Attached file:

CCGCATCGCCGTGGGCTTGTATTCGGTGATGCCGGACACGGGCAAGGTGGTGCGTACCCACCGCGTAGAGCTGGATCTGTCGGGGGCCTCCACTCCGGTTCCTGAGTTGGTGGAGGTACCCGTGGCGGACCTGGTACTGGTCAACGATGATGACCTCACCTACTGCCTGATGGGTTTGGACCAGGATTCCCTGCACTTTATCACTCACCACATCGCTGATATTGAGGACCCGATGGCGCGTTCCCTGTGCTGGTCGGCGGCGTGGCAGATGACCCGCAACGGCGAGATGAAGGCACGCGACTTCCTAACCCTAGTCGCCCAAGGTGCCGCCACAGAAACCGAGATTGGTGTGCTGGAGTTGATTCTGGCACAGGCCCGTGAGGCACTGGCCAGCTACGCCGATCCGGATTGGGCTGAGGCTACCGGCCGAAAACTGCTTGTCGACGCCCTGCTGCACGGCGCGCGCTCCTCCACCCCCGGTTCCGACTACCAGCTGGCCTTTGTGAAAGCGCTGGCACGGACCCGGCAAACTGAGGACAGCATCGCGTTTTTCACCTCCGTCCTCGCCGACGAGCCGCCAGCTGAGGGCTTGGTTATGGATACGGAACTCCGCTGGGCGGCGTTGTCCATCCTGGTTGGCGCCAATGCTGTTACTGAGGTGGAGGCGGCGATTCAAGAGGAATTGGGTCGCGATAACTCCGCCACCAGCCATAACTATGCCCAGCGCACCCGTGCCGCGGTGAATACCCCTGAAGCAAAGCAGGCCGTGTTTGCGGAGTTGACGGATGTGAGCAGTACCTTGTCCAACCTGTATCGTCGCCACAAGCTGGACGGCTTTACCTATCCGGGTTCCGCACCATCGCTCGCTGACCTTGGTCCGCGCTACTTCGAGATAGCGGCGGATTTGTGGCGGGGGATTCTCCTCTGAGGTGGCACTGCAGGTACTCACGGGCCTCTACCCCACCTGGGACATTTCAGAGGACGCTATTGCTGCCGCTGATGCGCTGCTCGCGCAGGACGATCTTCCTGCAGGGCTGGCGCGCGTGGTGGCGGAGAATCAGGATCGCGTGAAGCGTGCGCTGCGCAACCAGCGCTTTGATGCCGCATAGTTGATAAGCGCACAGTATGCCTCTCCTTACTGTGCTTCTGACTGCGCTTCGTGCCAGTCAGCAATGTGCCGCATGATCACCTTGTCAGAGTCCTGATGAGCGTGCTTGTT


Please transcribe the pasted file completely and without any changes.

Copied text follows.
CCGCATCGCCGTGGGCTTGTATTCGGTGATGCCGGACACGGGCAAGGTGGTGCGTACCCACCGCGTAGAGCTGGATCTGTCGGGGGCCTCCACTCCGGTTCCTGAGTTGGTGGAGGTACCCGTGGCGGACCTGGTACTGGTCAACGATGATGACCTCACCTACTGCCTGATGGGTTTGGACCAGGATTCCCTGCACTTTATCACTCACCACATCGCTGATATTGAGGACCCGATGGCGCGTTCCCTGTGCTGGTCGGCGGCGTGGCAGATGACCCGCAACGGCGAGATGAAGGCACGCGACTTCCTAACCCTAGTCGCCCAAGGTGCCGCCACAGAAACCGAGATTGGTGTGCTGGAGTTGATTCTGGCACAGGCCCGTGAGGCACTGGCCAGCTACGCCGATCCGGATTGGGCTGAGGCTACCGGCCGAAAACTGCTTGTCGACGCCCTGCTGCACGGCGCGCGCTCCTCCACCCCCGGTTCCGACTACCAGCTGGCCTTTGTGAAAGCGCTGGCACGGACCCGGCAAACTGAGGACAGCATCGCGTTTTTCACCTCCGTCCTCGCCGACGAGCCGCCAGCTGAGGGCTTGGTTATGGATACGGAACTCCGCTGGGCGGCGTTGTCCATCCTGGTTGGCGCCAATGCTGTTACTGAGGTGGAGGCGGCGATTCAAGAGGAATTGGGTCGCGATAACTCCGCCACCAGCCATAACTATGCCCAGCGCACCCGTGCCGCGGTGAATACCCCTGAAGCAAAGCAGGCCGTGTTTGCGGAGTTGACGGATGTGAGCAGTACCTTGTCCAACCTGTATCGTCGCCACAAGCTGGACGGCTTTACCTATCCGGGTTCCGCACCATCGCTCGCTGACCTTGGTCCGCGCTACTTCGAGATAGCGGCGGATTTGTGGCGGGGGATTCTCCTCTGAGGTGGCACTGCAGGTACTCACGGGCCTCTACCCCACCTGGGACATTTCAGAGGACGCTATTGCTGCCGCTGATGCGCTGCTCGCGCAGGACGATCTTCCTGCAGGGCTGGCGCGCGTGGTGGCGGAGAATCAGGATCGCGTGAAGCGTGCGCTGCGCAACCAGCGCTTTGATGCCGCATAGTTGATAAGCGCACAGTATGCCTCTCCTTACTGTGCTTCTGACTGCGCTTCGTGCCAGTCAGCAATGTGCCGCATGATCACCTTGTCAGAGTCCTGATGAGCGTGCTTGTT